We showed that, beyond the fact that it remained essentially focused on the seismic hazard, the first phase of communication was marked by the propensity of the various actors of the risk chain (the authorities but also the scientists and the local press) to try “reassuring” the population in order to “avoid panic”. The local Journal de Mayotte reported that “the mayor of Mamoudzou [was] calling people to calm down and not to give in to any form of panic” (Le Journal of Mayotte, 2018b; Perzo, 2018a). Coming back onto that stage of the crisis, a scientist explains that “At the beginning, we talked a lot about the seismic risk to minimize it in the sense that these were only moderate earthquakes, 5.8 was the largest and afterwards we stayed on moderate earthquakes, we communicated quite a lot saying that to have a lot of damage it was necessary to have high enough magnitudes, that it was, maybe, not in the functioning of the system that we knew” (anonymous scientist, interview in June 2020). After a public press briefing with civil protection experts and seismologists (Perzo, 2018b), the prefecture posted on Facebook and Twitter that “there will be no earthquake of a higher magnitude than what we have already known”. Thus, in the local press, one could read that “Mayotte [was] indeed in a seismic zone, but the tremors [were] not of a nature to worry the scientists” (Perzo, 2018b).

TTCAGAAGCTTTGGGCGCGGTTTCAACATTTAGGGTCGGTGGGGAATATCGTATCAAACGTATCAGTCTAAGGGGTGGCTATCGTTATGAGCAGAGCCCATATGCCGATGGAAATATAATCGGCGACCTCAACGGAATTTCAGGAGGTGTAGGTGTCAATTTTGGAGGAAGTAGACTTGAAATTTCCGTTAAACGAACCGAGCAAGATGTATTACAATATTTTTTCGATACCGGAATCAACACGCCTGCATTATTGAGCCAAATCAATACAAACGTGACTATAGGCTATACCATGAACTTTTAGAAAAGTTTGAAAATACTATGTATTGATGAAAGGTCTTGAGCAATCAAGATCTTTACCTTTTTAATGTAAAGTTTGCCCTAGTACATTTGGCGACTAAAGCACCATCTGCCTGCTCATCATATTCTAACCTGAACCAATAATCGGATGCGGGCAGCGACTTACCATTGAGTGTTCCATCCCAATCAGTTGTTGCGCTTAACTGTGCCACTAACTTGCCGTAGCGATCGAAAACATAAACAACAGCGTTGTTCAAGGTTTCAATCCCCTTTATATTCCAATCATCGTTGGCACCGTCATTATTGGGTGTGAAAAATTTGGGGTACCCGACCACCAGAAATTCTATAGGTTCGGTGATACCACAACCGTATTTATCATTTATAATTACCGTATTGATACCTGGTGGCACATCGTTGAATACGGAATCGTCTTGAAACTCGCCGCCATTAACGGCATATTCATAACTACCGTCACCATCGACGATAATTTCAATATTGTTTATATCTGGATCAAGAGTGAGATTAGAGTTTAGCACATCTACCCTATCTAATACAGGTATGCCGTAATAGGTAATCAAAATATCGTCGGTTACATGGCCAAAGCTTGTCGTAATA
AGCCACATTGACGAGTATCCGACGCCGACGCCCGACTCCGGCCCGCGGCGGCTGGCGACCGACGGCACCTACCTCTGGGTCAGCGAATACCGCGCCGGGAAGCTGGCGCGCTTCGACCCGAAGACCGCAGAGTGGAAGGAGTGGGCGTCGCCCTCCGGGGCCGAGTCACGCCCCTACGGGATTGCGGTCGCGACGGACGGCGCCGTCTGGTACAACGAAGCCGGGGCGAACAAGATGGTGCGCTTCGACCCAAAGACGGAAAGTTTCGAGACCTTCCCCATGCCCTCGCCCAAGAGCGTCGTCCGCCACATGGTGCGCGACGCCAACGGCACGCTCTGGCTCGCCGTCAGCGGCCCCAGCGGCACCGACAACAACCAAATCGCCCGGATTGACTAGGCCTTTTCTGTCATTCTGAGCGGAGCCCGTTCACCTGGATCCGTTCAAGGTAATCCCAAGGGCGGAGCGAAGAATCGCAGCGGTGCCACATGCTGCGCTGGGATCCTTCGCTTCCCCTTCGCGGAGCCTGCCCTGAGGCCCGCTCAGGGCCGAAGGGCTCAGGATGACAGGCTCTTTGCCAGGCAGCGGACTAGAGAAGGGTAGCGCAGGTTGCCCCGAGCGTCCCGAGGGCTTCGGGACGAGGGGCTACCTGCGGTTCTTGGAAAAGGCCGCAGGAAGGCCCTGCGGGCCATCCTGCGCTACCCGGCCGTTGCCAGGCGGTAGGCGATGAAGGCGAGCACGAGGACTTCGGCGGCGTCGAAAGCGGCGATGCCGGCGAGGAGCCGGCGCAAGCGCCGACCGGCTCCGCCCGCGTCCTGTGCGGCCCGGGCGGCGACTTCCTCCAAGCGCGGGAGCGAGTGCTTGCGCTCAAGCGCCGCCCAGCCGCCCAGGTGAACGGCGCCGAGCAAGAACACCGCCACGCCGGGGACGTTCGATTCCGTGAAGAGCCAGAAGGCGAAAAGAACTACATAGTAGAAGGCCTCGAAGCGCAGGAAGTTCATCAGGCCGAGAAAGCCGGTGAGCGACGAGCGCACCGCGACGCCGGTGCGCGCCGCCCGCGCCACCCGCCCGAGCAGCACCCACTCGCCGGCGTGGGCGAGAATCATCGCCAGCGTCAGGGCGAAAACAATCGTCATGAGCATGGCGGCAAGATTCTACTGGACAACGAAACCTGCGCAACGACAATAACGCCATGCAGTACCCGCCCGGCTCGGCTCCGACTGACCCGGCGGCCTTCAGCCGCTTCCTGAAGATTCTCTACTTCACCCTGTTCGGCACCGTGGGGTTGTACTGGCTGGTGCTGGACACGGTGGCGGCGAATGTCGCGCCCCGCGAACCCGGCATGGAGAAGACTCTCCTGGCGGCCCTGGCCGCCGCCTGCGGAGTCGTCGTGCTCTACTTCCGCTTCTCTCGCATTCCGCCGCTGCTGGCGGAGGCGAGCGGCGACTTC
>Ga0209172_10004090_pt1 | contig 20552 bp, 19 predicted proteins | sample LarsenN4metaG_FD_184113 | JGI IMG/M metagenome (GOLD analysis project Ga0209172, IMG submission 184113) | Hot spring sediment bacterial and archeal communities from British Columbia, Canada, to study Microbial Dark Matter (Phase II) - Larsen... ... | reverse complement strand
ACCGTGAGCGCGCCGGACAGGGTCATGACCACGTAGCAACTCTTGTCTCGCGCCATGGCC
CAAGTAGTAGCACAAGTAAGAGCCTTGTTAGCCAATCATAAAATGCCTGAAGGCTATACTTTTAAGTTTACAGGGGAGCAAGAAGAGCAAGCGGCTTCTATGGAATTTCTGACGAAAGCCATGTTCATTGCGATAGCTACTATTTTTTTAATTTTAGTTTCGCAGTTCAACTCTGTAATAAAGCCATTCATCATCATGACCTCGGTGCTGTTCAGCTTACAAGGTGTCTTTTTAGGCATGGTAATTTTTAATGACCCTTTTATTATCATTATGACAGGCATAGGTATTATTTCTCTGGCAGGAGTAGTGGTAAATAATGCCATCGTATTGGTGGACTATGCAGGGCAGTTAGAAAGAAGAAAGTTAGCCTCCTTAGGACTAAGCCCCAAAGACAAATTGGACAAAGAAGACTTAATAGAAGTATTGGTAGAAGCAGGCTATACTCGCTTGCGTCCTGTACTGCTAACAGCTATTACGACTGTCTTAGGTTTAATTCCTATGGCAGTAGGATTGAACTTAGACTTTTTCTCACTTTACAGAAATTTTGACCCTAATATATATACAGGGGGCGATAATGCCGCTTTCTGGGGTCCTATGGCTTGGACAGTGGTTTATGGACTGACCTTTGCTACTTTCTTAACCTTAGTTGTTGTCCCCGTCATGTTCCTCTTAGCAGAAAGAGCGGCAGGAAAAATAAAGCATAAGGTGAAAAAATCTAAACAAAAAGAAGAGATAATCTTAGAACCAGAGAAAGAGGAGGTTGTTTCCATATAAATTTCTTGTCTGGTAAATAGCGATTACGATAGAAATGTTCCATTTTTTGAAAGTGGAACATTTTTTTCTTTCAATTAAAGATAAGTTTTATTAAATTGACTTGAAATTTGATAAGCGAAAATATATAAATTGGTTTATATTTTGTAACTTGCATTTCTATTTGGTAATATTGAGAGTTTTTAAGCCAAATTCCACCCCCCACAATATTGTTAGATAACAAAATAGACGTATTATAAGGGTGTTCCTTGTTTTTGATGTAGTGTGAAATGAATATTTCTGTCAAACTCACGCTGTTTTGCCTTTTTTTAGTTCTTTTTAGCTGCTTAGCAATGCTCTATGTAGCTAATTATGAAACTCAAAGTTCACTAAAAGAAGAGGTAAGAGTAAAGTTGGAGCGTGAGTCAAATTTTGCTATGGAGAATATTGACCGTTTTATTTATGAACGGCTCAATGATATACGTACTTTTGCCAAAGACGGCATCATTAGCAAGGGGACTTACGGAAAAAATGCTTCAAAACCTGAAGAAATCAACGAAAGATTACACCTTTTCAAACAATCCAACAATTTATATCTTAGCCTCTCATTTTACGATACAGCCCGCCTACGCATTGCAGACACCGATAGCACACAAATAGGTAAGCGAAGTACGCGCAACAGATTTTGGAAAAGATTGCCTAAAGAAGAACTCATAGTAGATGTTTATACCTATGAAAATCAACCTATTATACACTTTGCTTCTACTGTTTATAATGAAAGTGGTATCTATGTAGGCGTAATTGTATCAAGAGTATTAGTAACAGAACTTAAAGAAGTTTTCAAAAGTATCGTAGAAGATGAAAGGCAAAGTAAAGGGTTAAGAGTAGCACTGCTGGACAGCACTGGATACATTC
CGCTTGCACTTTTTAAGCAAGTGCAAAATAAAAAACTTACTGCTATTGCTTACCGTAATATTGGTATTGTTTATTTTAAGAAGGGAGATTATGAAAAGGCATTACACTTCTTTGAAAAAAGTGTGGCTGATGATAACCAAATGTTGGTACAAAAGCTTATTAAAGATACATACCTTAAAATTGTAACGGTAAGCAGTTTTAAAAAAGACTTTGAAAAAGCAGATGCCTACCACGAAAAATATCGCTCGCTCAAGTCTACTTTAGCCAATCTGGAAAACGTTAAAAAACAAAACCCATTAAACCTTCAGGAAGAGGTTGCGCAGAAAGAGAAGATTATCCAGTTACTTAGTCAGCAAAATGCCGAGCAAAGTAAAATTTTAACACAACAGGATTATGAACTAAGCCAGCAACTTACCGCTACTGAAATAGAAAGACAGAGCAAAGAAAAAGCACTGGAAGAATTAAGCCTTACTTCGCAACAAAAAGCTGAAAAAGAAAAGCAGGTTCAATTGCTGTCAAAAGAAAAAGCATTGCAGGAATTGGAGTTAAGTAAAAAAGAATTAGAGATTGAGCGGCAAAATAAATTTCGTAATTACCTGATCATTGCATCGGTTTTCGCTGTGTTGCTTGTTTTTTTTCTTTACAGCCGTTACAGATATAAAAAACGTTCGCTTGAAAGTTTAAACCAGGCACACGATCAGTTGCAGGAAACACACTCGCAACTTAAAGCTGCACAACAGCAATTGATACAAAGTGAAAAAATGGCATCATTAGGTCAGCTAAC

This attempt to reassure the public by emphasizing the moderate intensity of the threat had negative side effects when it came to talking about the tsunami threat. The first public scientific bulletin, published on 16 May 2018, indicated that “in all rigor and given the limited knowledge in the region, a tremor of magnitude greater than those already observed [could not] be excluded” and outlined that “these earthquakes [did] not produce damage and, although at sea, [were] too weak to generate tsunamis” (bulletin of 16 May, BRGM, 2018a). This was taken up word for word by the officials, and the minister responsible for the administration of overseas territories declared the same day that “there [was] no risk of damage on land, nor a tsunami at sea” (quote from the ministère des Outre-mer in L'express de Madagascar, 16 May 2018). A few days later, one could read in national newspapers that: “there [was] no risk of subduction, therefore there [was] no risk of a tsunami”, although “emergency teams [were] ready to be dispatched from Paris and from La Reunion Island where tents and medication [were] stocked”, the journalist outlining that “the watchword [was] to reassure the population” (Le Figaro, 2018c). This press excerpt outlines the paradox of a communication that adopts the tone of certainty (“there is no risk”) and, at the same time, recognizes implicitly the existence of unknowns (emergency teams are still making ready!). Indeed, a year later, tsunami risk reduction became one of the priorities of risk management on which authorities focused part of the latest communication efforts18.